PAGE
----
An oil shale action plan for the 21st century

Public discussion of oil shale development in Colorado, Utah and Wyoming has been on the back burner for some time. Many of us are old enough to remember Black Sunday — the day in 1982 when Exxon shut down the Colony Oil Shale Project. No one wants a return to that boom and bust era.

But many of us believe oil shale in the three states is a resource that should be developed to help make the nation energy secure for decades.

The National Oil Shale Association (NOSA) proposed a plan of action at a Congressional Field Hearing in Grand Junction on June 1. Congressmen Bishop of Utah and Tipton of Colorado led the delegation that heard testimony from oil shale and natural gas experts.

NOSA recommended Congress and the Federal Administration include the oil shale in the three states in the nation’s strategic energy plans and approve the formation of an advisory board to recommend how best to develop the vast resource for the benefit of local economies and the nation.

NOSA members believe the building of small demonstration plants is the responsible next step in the development of the resource.

There are many differences in what is being proposed now than what was going on in the 1970s and ’80s. At that time, there was a large federal government program advocating accelerated commercial production of shale oil. The nation had experienced an OPEC oil embargo, and people were forced to wait in lines for gasoline at service stations across the nation. President Carter and Congress reacted by providing financial incentives to companies for production of domestic unconventional fuels.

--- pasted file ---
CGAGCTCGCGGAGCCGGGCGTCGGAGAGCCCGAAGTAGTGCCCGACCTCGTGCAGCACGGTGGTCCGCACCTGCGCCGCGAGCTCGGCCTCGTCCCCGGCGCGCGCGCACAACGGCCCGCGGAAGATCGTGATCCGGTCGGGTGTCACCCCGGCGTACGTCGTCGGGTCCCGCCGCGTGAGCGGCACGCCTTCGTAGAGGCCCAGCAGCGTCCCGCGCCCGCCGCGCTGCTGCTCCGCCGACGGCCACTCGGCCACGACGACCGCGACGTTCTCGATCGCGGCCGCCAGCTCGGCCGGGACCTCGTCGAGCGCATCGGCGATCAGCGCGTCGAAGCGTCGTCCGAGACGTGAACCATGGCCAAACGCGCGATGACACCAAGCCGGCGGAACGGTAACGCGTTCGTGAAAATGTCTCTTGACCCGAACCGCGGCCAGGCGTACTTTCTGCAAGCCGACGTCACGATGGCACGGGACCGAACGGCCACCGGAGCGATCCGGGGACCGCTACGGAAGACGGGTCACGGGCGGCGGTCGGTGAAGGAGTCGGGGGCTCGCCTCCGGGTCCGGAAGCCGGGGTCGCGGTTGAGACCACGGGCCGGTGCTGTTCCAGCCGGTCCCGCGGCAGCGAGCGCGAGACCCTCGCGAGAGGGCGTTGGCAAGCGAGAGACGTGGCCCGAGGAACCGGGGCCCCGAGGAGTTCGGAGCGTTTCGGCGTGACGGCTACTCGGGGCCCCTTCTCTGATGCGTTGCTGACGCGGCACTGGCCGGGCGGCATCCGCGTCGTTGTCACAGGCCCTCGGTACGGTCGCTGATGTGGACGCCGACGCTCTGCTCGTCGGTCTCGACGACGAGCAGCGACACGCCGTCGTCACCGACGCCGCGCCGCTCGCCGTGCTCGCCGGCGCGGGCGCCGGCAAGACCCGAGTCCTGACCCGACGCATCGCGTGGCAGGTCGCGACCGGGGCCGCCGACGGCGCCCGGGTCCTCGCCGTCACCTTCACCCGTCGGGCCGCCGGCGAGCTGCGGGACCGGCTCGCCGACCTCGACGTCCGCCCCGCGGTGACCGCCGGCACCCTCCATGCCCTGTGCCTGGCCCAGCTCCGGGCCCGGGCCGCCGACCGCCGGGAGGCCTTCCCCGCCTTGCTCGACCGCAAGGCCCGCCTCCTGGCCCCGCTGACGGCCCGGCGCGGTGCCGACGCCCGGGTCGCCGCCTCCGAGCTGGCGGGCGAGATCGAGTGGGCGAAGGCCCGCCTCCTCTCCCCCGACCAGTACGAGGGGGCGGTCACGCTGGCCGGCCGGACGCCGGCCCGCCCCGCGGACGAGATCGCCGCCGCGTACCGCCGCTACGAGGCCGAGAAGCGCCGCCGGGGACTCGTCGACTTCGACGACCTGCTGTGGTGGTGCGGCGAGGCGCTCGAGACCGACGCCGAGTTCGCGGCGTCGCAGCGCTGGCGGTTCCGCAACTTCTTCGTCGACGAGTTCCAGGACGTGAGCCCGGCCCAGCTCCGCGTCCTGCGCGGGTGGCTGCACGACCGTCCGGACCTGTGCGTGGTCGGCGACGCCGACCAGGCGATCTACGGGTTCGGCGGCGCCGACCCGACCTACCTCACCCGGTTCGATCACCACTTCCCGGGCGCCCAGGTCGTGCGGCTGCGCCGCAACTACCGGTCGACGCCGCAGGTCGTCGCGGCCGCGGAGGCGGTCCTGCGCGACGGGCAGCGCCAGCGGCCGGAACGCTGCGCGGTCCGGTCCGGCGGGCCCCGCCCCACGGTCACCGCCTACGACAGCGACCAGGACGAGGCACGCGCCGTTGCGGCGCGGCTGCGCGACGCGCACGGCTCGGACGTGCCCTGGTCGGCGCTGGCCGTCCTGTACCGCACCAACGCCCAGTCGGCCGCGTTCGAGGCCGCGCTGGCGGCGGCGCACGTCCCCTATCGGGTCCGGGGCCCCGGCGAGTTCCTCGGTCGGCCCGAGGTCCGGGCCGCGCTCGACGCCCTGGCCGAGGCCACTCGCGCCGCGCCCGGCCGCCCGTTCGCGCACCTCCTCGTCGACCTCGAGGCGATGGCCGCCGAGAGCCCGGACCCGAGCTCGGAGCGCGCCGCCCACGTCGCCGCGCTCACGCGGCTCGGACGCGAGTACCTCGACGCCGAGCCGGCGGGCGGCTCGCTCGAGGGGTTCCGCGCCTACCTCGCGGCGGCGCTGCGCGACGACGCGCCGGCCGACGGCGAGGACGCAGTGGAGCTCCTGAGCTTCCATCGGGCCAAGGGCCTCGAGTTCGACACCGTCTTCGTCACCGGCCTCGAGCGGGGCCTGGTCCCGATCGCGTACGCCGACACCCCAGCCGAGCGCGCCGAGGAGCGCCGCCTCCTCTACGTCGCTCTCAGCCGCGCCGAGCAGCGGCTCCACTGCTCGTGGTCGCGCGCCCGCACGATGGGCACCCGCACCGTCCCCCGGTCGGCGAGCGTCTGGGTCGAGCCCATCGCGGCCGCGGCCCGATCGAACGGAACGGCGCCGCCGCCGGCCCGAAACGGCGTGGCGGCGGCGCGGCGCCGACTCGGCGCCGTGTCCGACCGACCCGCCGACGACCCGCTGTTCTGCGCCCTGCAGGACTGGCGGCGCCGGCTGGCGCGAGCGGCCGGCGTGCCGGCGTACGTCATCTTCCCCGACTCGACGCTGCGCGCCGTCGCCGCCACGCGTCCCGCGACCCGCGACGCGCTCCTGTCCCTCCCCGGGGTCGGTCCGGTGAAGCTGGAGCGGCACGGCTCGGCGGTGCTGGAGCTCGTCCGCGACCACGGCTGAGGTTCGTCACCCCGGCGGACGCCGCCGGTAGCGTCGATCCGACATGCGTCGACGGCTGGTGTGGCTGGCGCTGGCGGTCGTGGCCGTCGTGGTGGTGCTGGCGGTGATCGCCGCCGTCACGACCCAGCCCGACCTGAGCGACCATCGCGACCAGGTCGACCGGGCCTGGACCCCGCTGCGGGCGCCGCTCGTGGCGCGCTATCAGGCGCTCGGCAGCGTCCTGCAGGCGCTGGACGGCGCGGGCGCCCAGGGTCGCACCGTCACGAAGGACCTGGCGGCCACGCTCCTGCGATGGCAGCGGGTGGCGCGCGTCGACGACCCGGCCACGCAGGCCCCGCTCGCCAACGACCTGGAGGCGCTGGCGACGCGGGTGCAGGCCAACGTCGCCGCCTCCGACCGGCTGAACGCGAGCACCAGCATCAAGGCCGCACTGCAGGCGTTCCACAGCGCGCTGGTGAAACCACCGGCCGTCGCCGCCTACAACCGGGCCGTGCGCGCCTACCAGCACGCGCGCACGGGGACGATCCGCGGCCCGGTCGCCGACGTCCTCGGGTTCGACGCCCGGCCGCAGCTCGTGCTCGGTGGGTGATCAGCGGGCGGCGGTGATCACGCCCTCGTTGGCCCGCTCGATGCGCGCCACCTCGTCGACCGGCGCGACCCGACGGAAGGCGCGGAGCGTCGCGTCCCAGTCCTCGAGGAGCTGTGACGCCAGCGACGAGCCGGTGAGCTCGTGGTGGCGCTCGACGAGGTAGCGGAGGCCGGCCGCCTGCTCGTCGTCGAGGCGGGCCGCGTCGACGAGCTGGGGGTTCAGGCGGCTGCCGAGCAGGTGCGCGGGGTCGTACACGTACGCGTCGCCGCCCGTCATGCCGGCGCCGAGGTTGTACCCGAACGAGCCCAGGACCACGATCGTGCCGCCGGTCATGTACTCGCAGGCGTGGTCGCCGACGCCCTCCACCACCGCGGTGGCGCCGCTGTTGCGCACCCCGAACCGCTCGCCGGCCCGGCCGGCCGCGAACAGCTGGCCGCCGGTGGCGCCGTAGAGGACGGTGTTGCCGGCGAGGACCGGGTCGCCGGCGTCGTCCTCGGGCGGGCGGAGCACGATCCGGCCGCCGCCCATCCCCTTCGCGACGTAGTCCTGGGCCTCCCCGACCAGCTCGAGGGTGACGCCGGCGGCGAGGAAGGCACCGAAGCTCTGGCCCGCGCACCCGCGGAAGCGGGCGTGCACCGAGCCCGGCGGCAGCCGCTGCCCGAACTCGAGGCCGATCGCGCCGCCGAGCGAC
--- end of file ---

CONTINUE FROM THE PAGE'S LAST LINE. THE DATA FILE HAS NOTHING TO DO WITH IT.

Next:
Oil and gas and mining firms rushed to Colorado and Utah to try to meet the challenge and take advantage of the federal program. Unfortunately, at the height of the euphoria, oil prices dropped from about $40 to near $10 per barrel, the government lost interest, and the boom ended.

The community of Battlement Mesa was built with private funding to accommodate thousands of workers and their families that were expected to be needed for a commercial industry only to become a ghost town until it became a retirement mecca. Communities in the area were left with improved infrastructure, but a reduced tax base to support it. Jobs were lost, and real estate prices tanked.

The recovery to normalcy took a decade.

During the ensuing years there was little interest in oil shale, but small oil companies in Texas began to use precision directional drilling and selective fracturing (now called fracking by adversaries of its use) to get oil and gas from oil reservoirs thought to be uneconomic.

As a result, the nation is on track to become the largest oil producer in the world. Unfortunately, for the long term, oil production decline is very fast for fractured unconventional reservoirs, and the cheap oil from those reservoirs has already been produced. So the nation will still need oil shale as a long-term domestic, nondeclining supply of oil to fuel its military and civilian transportation needs.

NOSA is waiting for Congressional action on its recommendations.

— Glenn Vawter – National Oil Shale Association